• How to Advertise on Google

How to Advertise on Google

When it comes to search engine marketing, Google is one of the most powerful tools marketers have at their fingertips today. Controlling 63% of all search engine traffic and 95% of all mobile search traffic, Google has created a platform that just about any business can benefit from, thanks to their intuitive Adwords software.

Whether you’re looking to grow your customer base or actively push into an untapped source of leads, search engine marketing (also known as PPC) is one of the best ways to get in front of consumers that are searching for solutions. In this article, we’re going to walk you through the necessary steps to begin advertising on Google.

Related eBook: Online Advertising eBook (free download)

How to Advertise on Google


What is Google Adwords?

Before we start, it’s important to understand what Google Adwords brings to the table for businesses. Search engine marketing is the process of gaining better visibility through the use of both paid and unpaid strategies, and, as part of that, PPC marketing uses specific keywords to draw targeted traffic to your website in hopes of generating more leads and customers.

Of the search engines available, Google is by far the most popular to advertise with not only because they control the largest share of search engine traffic, but because Google Adwords provides the greatest level of flexibility and control for marketers. In addition to all of the ad building features, Google Adwords also provides some of the most detailed marketing metrics of any platform out there.

How to Use Adwords

As daunting as Google Adwords may seem, it’s actually pretty simple to get started with. Though mastering it will take some time as well as plenty of trial and error, the process of advertising on Google can be broken down into a few easy steps which we’ve outlined below.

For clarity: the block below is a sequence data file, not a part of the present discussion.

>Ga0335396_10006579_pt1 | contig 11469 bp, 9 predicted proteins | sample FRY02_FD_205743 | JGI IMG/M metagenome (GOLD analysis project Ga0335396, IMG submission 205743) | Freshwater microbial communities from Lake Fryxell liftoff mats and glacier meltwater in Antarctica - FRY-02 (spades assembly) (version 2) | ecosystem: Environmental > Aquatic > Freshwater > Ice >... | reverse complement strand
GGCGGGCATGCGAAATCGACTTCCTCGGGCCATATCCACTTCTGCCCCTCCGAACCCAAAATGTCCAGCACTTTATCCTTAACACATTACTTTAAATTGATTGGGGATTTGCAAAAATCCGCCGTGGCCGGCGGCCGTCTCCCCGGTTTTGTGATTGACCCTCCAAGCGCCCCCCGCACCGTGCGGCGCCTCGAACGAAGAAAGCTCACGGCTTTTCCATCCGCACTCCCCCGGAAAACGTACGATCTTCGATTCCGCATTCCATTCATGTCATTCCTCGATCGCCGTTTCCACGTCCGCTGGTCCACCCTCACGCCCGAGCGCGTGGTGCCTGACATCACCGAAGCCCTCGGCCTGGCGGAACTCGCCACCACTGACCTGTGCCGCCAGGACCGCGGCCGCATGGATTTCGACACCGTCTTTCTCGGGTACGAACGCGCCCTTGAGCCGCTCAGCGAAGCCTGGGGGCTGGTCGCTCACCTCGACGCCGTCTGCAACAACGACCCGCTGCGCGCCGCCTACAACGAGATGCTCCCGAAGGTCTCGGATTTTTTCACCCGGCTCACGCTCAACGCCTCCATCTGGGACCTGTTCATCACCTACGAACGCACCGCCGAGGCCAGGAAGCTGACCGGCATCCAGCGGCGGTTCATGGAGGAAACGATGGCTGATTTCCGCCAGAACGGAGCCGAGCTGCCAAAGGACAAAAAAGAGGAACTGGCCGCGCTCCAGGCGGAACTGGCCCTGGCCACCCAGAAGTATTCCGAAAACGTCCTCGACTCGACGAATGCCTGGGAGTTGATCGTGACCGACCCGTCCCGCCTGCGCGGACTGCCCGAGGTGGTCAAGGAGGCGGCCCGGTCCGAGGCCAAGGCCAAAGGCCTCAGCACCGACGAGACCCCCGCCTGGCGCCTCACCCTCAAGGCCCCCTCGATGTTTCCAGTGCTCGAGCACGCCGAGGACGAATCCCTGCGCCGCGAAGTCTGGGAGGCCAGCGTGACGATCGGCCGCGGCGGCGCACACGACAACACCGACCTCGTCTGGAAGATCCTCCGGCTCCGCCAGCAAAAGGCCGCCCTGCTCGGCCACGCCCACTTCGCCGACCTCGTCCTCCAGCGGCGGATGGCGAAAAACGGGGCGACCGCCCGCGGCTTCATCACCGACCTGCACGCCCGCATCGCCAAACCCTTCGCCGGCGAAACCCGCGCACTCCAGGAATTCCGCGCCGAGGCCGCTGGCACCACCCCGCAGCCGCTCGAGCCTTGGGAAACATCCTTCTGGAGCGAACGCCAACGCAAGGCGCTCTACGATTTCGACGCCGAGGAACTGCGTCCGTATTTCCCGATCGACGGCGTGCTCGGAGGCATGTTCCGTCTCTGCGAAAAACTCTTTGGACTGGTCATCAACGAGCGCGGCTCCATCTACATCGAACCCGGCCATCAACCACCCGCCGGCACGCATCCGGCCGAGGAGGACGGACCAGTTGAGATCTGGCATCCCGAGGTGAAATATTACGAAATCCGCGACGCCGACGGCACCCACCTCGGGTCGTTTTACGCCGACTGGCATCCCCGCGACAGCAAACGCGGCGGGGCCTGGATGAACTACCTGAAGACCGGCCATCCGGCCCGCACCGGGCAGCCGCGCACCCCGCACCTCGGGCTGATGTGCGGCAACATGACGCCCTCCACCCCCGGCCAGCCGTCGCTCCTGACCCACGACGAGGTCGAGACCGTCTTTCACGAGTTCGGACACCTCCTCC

Picking a Campaign Goal

Once you’ve opened your account, the first thing you’ll want to do is decide on the goal of your first campaign. Google has a few different options to choose from such as getting more website traffic, generating leads, growing sales, or even just increasing brand awareness.

While it may be tempting to roll them all up into one “mega campaign”, it’s important that you only pick one goal because Adwords will actually use your selection to help guide your campaign settings and increase your chances of succeeding. After deciding on the goal, you’ll need to pick the type of campaign that will best help you achieve it. Depending on what you’re trying to accomplish and your level of experience with Adwords, Google has various options to choose from. For the sake of this guide, we recommend using “Search Network Only”, but you can read more about the different types here whenever you’re ready.

Setting Your Budget

Next, you need to calculate your budget to ensure you stay within your means. To do this, you need to figure out exactly how much you can spend per click which ultimately depends on how many clicks it takes to get a sale and what a sale is worth to you. Sound complicated? Let us demonstrate with the example below.